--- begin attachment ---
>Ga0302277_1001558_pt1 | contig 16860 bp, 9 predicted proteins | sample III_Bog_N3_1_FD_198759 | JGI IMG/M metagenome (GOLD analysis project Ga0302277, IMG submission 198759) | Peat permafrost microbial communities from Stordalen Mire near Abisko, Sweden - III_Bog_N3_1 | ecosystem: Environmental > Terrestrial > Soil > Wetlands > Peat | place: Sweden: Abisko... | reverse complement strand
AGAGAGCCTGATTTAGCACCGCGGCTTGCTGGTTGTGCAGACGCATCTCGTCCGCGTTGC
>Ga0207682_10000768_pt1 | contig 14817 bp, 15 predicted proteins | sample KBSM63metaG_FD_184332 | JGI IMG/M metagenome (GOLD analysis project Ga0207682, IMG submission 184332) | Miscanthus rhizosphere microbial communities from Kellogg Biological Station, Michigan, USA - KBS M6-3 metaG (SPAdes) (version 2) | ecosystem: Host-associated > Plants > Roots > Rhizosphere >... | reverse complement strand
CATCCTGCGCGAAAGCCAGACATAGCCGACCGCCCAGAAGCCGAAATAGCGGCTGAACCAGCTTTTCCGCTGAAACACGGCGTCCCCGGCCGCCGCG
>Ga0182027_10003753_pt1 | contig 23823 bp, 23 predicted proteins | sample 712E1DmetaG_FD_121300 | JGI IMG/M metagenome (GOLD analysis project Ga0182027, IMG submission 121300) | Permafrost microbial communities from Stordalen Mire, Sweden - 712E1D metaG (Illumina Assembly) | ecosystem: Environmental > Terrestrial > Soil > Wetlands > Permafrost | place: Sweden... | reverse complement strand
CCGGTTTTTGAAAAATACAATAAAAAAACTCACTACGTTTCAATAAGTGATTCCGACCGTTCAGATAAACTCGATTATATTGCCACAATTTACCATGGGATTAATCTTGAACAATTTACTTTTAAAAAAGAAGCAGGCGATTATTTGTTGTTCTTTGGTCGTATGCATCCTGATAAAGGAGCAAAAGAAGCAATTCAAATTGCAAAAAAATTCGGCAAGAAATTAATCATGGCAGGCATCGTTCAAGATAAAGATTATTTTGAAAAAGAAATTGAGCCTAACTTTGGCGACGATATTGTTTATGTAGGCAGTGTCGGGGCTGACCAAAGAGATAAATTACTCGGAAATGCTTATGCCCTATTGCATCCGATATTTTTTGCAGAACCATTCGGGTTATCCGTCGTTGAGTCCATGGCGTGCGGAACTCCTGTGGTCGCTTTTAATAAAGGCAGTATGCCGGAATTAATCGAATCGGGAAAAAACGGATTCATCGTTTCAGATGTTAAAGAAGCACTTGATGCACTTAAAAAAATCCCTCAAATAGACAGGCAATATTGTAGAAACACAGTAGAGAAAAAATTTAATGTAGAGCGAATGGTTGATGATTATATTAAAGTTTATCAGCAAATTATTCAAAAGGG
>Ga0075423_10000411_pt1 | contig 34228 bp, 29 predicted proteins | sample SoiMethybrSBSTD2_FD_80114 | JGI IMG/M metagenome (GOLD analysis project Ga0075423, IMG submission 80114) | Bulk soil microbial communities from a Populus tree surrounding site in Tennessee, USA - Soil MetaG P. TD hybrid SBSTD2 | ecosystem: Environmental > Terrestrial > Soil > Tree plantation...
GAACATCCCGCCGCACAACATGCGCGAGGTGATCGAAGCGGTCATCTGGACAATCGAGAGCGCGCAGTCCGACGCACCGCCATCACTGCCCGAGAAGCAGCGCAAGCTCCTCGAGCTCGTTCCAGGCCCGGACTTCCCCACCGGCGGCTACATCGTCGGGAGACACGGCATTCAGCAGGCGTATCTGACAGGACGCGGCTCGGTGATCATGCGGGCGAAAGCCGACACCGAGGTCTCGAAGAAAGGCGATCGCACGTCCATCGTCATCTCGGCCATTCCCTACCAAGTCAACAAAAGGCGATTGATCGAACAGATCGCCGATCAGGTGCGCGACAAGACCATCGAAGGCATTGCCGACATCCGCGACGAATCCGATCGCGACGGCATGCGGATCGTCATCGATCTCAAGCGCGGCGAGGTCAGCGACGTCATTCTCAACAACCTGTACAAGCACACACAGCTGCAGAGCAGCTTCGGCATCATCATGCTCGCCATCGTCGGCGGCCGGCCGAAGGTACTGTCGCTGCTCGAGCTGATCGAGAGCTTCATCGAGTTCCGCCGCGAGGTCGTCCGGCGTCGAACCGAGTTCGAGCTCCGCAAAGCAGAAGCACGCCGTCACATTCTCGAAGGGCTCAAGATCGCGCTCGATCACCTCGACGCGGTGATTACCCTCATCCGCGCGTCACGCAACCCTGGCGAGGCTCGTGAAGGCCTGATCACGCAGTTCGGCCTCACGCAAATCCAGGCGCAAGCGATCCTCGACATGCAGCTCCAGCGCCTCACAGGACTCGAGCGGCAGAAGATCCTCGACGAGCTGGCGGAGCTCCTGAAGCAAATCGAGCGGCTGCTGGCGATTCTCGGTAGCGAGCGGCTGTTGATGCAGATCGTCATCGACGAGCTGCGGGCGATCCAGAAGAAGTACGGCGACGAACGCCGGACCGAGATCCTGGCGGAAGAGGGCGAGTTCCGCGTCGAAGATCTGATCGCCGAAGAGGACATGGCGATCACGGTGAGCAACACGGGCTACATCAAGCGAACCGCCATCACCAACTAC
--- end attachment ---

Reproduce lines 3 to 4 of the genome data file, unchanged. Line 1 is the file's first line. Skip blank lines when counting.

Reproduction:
>Ga0207682_10000768_pt1 | contig 14817 bp, 15 predicted proteins | sample KBSM63metaG_FD_184332 | JGI IMG/M metagenome (GOLD analysis project Ga0207682, IMG submission 184332) | Miscanthus rhizosphere microbial communities from Kellogg Biological Station, Michigan, USA - KBS M6-3 metaG (SPAdes) (version 2) | ecosystem: Host-associated > Plants > Roots > Rhizosphere >... | reverse complement strand
CATCCTGCGCGAAAGCCAGACATAGCCGACCGCCCAGAAGCCGAAATAGCGGCTGAACCAGCTTTTCCGCTGAAACACGGCGTCCCCGGCCGCCGCG